“Don’t Fight the Feeling was a goofy name but it reflected us, just as the names of other bands in those days reflected their members,” Ronnie says. “Don’t Fight the Feeling preceded our work with mom but she started to pull us into her work. We performed with her at the University of Pacifica and then the University of Stockton. Mom was booked on a boat excursion during that gig and from then on, we worked for her.”
But it was an experienced musician who had worked with our mom before Don’t Fight the Feeling that helped give the band direction.
“Leon Williams [who is credited as Denianke on the album’s credits], an established jazz musician, frequently performed with mother and there was no question about who knew or understood the music. Leon mentored us,” Ronnie says.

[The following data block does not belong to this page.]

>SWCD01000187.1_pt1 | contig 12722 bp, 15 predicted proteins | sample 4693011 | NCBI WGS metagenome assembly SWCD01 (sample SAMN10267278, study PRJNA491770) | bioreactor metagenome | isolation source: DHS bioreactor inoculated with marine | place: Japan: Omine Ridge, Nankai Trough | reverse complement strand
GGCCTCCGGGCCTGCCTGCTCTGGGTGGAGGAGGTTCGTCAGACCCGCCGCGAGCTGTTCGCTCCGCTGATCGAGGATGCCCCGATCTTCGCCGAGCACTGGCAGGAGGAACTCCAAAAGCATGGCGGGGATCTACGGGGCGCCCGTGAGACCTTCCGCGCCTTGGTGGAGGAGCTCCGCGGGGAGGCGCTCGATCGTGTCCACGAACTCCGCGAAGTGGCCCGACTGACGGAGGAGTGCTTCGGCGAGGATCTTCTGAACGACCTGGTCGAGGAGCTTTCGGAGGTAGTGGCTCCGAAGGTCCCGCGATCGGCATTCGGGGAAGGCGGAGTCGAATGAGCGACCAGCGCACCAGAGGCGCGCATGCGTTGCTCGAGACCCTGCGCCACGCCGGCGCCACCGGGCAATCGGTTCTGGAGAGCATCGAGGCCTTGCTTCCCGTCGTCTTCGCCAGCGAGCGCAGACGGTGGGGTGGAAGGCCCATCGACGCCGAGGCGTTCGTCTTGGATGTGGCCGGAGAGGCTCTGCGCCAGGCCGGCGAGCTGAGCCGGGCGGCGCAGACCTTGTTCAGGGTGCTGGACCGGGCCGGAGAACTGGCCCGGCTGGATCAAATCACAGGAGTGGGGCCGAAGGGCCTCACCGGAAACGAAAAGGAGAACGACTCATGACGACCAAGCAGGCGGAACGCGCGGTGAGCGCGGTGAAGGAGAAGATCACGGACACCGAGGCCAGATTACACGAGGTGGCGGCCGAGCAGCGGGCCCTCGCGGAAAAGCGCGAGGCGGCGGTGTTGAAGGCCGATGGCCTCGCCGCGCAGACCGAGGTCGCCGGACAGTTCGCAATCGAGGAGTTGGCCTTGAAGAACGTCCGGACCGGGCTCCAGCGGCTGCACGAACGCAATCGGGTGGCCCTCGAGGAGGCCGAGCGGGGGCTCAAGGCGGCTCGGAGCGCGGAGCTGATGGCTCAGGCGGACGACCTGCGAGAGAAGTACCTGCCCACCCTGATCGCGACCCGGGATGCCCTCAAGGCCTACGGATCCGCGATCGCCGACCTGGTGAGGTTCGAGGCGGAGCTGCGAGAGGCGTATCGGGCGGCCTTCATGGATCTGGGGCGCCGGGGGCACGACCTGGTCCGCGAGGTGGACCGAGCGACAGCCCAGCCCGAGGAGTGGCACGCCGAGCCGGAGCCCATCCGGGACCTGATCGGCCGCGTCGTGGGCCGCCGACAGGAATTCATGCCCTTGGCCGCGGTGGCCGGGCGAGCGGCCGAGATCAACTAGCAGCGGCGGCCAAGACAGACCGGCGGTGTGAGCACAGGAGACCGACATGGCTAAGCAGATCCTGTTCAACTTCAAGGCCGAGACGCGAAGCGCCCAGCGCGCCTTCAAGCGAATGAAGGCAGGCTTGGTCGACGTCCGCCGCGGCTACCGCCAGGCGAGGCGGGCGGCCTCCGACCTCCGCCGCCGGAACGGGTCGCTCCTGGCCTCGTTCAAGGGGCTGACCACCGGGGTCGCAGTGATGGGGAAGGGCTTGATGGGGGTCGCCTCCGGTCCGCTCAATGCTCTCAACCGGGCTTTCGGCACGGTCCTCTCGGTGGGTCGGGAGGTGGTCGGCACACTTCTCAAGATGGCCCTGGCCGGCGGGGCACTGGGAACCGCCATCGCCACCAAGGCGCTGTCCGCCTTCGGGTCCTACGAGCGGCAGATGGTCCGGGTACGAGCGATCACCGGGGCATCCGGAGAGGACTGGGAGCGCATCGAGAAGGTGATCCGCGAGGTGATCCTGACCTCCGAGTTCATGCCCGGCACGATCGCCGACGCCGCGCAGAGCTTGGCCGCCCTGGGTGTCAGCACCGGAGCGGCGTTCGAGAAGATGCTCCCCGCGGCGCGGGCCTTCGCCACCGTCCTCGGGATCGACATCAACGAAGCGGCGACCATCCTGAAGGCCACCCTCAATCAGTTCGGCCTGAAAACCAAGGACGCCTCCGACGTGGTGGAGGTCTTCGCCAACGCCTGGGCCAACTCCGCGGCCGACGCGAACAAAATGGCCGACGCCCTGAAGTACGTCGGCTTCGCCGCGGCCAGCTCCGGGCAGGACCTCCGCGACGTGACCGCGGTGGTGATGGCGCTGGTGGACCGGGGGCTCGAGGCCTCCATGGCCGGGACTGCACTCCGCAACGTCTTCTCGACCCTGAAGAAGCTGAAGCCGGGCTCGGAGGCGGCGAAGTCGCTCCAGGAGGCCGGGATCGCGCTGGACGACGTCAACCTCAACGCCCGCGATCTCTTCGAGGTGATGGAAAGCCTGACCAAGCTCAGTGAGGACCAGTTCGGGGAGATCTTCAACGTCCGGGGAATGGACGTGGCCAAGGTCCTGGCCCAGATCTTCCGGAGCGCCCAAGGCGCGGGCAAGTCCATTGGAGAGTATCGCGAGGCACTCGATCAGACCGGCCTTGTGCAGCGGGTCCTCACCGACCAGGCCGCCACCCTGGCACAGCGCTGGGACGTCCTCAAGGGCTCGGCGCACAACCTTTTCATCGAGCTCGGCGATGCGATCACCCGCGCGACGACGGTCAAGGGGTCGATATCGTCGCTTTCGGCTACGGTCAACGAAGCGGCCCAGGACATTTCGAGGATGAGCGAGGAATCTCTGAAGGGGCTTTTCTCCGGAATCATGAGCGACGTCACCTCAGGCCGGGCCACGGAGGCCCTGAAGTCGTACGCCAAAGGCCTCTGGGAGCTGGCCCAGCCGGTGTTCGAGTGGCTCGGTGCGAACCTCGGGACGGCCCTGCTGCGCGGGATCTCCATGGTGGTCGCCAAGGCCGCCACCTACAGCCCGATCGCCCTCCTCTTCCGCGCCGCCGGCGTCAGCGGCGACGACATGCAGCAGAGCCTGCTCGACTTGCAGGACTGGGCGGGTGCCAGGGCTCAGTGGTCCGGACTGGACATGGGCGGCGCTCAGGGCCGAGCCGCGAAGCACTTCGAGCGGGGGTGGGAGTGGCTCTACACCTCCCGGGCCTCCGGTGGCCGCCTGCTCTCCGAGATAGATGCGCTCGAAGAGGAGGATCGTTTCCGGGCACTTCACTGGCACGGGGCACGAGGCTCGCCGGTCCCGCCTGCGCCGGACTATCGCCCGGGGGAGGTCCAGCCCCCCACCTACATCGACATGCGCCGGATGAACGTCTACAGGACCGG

Williams was recruited by Sarah when he was a student, and he remembers wanting to support her poetry any way he could.
“Poetry combined with music was a thing [I was interested in]. I always had an affinity with poets and Sarah was just amazing,” Williams said. “She was a Renaissance person with high energy going in every direction. She was taking kids to school, organizing in her community, all while she worked an 8-to-5. At that time, Sarah was teaching at Grove Street/Merritt College.”
Other musicians and Fabios contributed to Don’t Fight the Feeling. My brother Tommy became the MC and our eldest brother Leslie was the percussionist. Williams was the primary woodwind musician, but Rick Hopton played on the album too, and Larry Vann — a well-established Oakland drummer — played snares and he gave Don’t Fight the Feeling its funky rhythms.